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Obnoxious foodies in The New York Times

November 14, 2013 - Andrea Johnson
I guess the rich really are different.

The New York Times has a gratingly pretentious story this week about a wealthy couple who are dissatisfied that their nanny from Wisconsin doesn't know the difference between quinoa and couscous. Since this is a problem that a mere cookbook can't solve, the couple have employed a nanny consulting business called marc&mark that promises to "teach nannies how to cook for YOUR kids." The story can be found at www.nytimes.com/2013/11/14/fashion/chef-run-service-teaches-nannies-recipes-that-skip-the-microwave.html?smid=tw-nytstyles&seid=auto&—r=3&.

To the tune of $2,500, the business owners, Marc Leandro and Mark Boquist, will teach the nanny how to select a ripe avocado or peach at Whole Foods and spend an entire day overseeing her efforts to cook fresh, organic meals using chickpeas or quinoa. They also create a handcrafted cookbook of recipes for the nanny to use. The little girl in this particular family will now have to give up her favorite roast chicken in favor of dining on "black rice and edamame, cinnamon ice cream with toasted almonds, and Tunisian couscous with braised carrots." The wealthy parents want their 5-year-old to develop a "more refined and global palate."

I like my couscous and chickpeas as well as the next vegetarian, but I think it's long past time for the foodies to disappear into the sunset. These people should have used that $2,500 to give their nanny a raise for having to put up with them.

 
 

Article Comments

(8)

locomotive

Nov-15-13 10:22 AM

I agree that "this is New York." I liked Matt's comment about not fading into the noise. *grin*

When my eldest was a baby, I occasionally utilized the babysitting services of a lady who took care of two small children full-time. One full-timer's mother was unbelievable in her requirements for her child: strict naptimes and mealtimes, rules for behavior of her child and others who interacted with her child, etc. I don't know if diet was part of this, but it very well could have been. It wouldn't have been a surprise.

My suggestion to parents who want to do the best for their children? DO IT YOURSELF. We've done it, at much less the cost, and we've had no regrets.

When you are the nanny and parent rolled into one, the consultations are short and to the point. Much less disappointment too.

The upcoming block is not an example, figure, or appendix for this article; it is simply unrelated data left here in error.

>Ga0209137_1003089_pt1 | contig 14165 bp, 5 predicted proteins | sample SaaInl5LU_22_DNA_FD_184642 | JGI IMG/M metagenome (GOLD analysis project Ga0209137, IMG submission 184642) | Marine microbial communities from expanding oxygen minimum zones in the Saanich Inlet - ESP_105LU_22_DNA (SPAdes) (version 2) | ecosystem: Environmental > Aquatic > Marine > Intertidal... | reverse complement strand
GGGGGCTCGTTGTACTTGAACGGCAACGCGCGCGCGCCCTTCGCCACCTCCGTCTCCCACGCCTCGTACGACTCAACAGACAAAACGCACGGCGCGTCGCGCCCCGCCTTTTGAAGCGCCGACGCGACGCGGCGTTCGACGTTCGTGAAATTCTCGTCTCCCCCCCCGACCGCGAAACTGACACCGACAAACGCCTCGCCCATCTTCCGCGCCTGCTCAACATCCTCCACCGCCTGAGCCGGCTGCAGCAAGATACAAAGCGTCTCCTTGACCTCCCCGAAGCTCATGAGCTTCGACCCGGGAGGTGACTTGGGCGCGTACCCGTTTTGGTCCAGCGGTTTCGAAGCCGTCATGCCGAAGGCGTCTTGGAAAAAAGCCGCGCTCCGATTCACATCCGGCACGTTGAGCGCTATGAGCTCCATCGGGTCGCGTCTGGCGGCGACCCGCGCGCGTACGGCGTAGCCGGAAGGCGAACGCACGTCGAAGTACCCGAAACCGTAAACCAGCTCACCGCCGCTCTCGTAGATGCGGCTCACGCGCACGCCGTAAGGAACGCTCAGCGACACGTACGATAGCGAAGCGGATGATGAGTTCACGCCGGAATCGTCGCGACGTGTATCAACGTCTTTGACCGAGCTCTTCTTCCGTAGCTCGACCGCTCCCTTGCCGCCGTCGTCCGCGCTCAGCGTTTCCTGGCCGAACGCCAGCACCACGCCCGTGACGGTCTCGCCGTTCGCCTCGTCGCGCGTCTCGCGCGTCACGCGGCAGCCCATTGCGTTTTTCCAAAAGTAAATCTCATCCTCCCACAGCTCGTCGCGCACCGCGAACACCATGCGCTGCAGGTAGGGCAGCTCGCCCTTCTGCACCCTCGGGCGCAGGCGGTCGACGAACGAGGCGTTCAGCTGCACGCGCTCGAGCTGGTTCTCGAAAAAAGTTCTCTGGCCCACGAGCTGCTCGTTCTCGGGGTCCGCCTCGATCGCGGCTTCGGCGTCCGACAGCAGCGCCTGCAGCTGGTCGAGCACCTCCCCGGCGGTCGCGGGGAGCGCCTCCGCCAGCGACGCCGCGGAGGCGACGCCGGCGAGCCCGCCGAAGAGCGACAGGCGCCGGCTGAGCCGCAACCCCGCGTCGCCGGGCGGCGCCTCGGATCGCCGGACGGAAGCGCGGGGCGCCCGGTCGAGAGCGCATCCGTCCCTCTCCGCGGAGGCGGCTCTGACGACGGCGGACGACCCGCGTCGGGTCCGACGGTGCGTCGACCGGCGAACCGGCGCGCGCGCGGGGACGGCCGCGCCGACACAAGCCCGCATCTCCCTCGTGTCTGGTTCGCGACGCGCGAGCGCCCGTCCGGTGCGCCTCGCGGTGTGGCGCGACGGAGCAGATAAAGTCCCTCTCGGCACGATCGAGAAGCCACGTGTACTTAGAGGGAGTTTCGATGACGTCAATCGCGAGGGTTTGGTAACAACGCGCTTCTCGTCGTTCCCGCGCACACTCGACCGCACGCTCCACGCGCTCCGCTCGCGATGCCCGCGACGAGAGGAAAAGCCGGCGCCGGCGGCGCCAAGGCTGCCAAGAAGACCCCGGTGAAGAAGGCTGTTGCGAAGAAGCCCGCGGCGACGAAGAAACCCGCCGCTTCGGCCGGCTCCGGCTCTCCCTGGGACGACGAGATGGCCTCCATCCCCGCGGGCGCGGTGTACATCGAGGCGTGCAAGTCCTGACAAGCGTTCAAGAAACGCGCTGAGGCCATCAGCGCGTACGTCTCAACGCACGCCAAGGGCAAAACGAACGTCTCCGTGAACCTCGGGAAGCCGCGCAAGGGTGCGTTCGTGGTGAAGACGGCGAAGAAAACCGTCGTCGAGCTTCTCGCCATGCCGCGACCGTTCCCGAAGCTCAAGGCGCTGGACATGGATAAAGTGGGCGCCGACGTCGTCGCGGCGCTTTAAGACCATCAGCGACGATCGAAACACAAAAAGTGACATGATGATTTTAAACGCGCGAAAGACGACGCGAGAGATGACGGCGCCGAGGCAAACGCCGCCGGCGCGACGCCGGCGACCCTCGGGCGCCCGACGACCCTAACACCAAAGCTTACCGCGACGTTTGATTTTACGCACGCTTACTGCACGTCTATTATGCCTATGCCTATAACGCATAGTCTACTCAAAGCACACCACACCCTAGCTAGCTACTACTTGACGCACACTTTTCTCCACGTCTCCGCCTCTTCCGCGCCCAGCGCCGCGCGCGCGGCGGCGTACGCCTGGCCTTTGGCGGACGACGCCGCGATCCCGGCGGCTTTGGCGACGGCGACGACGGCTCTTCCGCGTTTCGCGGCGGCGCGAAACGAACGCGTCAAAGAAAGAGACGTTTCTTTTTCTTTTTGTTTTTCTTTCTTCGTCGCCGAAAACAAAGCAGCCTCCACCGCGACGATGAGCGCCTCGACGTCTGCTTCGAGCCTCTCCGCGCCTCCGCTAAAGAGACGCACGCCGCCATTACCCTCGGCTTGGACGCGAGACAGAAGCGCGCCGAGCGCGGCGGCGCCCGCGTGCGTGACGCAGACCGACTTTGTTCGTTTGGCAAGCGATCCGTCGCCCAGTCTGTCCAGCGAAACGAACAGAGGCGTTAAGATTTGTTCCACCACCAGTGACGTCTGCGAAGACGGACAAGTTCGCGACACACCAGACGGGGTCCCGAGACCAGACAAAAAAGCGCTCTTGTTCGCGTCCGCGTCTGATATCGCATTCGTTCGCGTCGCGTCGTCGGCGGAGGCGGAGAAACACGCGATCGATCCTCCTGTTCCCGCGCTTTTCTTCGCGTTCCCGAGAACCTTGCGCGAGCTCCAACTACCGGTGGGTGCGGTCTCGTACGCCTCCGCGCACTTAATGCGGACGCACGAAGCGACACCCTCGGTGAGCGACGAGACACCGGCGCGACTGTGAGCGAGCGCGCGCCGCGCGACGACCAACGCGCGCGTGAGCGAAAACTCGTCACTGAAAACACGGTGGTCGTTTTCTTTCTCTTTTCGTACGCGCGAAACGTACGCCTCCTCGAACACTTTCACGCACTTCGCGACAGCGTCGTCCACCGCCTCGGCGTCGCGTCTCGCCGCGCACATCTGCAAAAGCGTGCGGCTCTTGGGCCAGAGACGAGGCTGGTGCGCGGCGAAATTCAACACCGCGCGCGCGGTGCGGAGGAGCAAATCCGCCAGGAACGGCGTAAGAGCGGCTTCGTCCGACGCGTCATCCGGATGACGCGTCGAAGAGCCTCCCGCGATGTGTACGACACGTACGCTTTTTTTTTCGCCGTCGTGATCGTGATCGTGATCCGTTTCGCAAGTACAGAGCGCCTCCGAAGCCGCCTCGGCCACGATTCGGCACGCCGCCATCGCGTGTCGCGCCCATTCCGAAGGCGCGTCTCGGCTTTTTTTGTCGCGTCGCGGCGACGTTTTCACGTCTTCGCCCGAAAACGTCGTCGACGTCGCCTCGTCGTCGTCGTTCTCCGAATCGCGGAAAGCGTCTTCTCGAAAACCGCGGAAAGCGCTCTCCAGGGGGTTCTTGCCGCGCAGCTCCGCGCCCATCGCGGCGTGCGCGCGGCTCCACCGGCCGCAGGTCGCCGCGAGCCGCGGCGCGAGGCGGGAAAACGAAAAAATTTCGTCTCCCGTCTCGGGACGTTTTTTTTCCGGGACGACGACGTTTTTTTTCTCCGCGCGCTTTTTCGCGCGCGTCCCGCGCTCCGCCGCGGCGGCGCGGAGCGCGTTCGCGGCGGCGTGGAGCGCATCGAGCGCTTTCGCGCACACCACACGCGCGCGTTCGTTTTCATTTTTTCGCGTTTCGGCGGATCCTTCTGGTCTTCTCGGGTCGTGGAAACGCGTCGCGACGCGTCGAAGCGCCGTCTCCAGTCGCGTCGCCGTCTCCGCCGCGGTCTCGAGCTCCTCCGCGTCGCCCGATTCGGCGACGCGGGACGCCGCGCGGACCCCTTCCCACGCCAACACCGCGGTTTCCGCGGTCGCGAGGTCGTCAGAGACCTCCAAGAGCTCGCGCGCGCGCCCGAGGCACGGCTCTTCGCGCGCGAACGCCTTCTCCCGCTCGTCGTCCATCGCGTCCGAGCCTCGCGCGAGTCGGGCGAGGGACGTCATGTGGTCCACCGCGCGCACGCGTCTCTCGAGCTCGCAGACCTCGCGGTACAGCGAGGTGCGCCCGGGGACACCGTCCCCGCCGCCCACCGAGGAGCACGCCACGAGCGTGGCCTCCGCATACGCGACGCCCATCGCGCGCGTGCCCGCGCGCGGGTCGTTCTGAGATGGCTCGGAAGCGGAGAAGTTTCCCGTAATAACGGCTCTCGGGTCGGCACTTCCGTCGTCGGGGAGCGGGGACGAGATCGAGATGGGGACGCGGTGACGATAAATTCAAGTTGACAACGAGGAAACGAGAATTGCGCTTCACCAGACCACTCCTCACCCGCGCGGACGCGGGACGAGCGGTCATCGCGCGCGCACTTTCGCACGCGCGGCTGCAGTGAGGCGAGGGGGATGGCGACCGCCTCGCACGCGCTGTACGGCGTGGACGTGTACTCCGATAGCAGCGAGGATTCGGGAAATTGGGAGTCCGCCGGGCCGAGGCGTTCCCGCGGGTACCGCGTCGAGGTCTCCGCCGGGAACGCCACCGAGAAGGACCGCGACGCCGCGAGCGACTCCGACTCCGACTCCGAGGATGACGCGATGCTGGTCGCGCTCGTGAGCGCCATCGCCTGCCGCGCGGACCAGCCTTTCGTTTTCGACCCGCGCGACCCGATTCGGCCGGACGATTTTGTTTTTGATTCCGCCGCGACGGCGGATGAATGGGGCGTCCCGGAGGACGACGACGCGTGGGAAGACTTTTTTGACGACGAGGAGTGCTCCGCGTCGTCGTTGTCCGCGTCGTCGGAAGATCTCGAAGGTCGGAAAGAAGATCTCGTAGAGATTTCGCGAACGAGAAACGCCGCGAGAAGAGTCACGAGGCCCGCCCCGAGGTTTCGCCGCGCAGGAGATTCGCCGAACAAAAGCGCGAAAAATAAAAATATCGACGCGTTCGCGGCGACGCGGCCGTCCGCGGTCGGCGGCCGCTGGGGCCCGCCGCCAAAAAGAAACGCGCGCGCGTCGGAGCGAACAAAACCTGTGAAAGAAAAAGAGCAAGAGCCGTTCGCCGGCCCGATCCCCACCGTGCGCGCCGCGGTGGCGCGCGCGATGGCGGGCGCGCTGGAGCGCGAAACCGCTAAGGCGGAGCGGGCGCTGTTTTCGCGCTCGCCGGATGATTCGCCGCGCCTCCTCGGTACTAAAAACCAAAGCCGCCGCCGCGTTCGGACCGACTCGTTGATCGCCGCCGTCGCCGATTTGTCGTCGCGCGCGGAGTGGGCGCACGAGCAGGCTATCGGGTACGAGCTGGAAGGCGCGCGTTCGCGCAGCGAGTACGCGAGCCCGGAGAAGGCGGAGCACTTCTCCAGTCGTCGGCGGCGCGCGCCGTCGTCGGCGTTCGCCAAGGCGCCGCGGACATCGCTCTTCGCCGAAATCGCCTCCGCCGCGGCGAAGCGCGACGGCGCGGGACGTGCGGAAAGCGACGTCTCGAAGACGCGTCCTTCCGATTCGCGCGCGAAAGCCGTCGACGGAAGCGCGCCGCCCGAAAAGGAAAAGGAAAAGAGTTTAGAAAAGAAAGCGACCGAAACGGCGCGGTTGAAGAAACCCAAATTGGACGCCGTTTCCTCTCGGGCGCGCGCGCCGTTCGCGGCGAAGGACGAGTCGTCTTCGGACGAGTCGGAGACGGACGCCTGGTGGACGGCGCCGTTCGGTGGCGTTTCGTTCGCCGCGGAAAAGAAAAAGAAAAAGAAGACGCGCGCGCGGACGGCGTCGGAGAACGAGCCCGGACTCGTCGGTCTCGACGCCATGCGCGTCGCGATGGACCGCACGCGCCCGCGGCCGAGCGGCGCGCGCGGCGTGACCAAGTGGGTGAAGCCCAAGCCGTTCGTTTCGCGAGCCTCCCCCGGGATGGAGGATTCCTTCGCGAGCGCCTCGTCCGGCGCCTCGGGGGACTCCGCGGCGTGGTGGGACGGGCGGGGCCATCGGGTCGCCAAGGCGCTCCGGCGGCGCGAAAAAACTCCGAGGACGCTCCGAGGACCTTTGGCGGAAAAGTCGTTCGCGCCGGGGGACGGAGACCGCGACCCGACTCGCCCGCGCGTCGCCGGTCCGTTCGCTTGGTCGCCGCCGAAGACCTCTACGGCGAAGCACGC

:-)

MattRothchild

Nov-15-13 9:25 AM

I must watch too many television shows set in New York. They show everyone living in those...or else one of those "Brownstone" rowhouses.

AndreaJohnson

Nov-14-13 5:41 PM

I have my doubts that a reporter even in New York has a high rise -- at least not one she doesn't share with several roommates.

MattRothchild

Nov-14-13 5:20 PM

That reporter is probably so broken up about writing it that they are right now on the wrong end of a rope in the bedroom closet of their high rise Mahattan apartment. When they haven't shown up to work for several days, we'll be hearing news reports about how a "welfare check" call to the NYPD resulted in a grisly discovery.

AndreaJohnson

Nov-14-13 4:49 PM

Likely so. The article itself is a puff piece, referring to the neighborhood where the parents live, their important positions and how important the people from the nanny consulting agency are, based on the prominence of their previous employers. If I were the reporter, I would be embarrassed to have written this piece.

MattRothchild

Nov-14-13 4:02 PM

"It seems to be a way for them to prove how important they are, which is usually a sign that they are not."

Well, it's New York. If you're not shouting at the top of your lungs in the most outrageous manner possible, you fade into the noise.

AndreaJohnson

Nov-14-13 3:04 PM

I like couscous better than quinoa, but I buy the kind that comes in a box. I like the mushroom flavor. My cousin is the one who can whip up a meal from scratch. Nothing wrong with liking to cook, but these people are unbelievably pretentious. It seems to be a way for them to prove how important they are, which is usually a sign that they are not.

MattRothchild

Nov-14-13 1:58 PM

Sadly, I actually know the difference between quinoa and couscous...and I don't particularly care for either one. Had I not gotten married, I'd have been as much in the dark about them as this poor gal from Wisconsin. Maybe she should rethink her professional decisions and return to real America.

 
 

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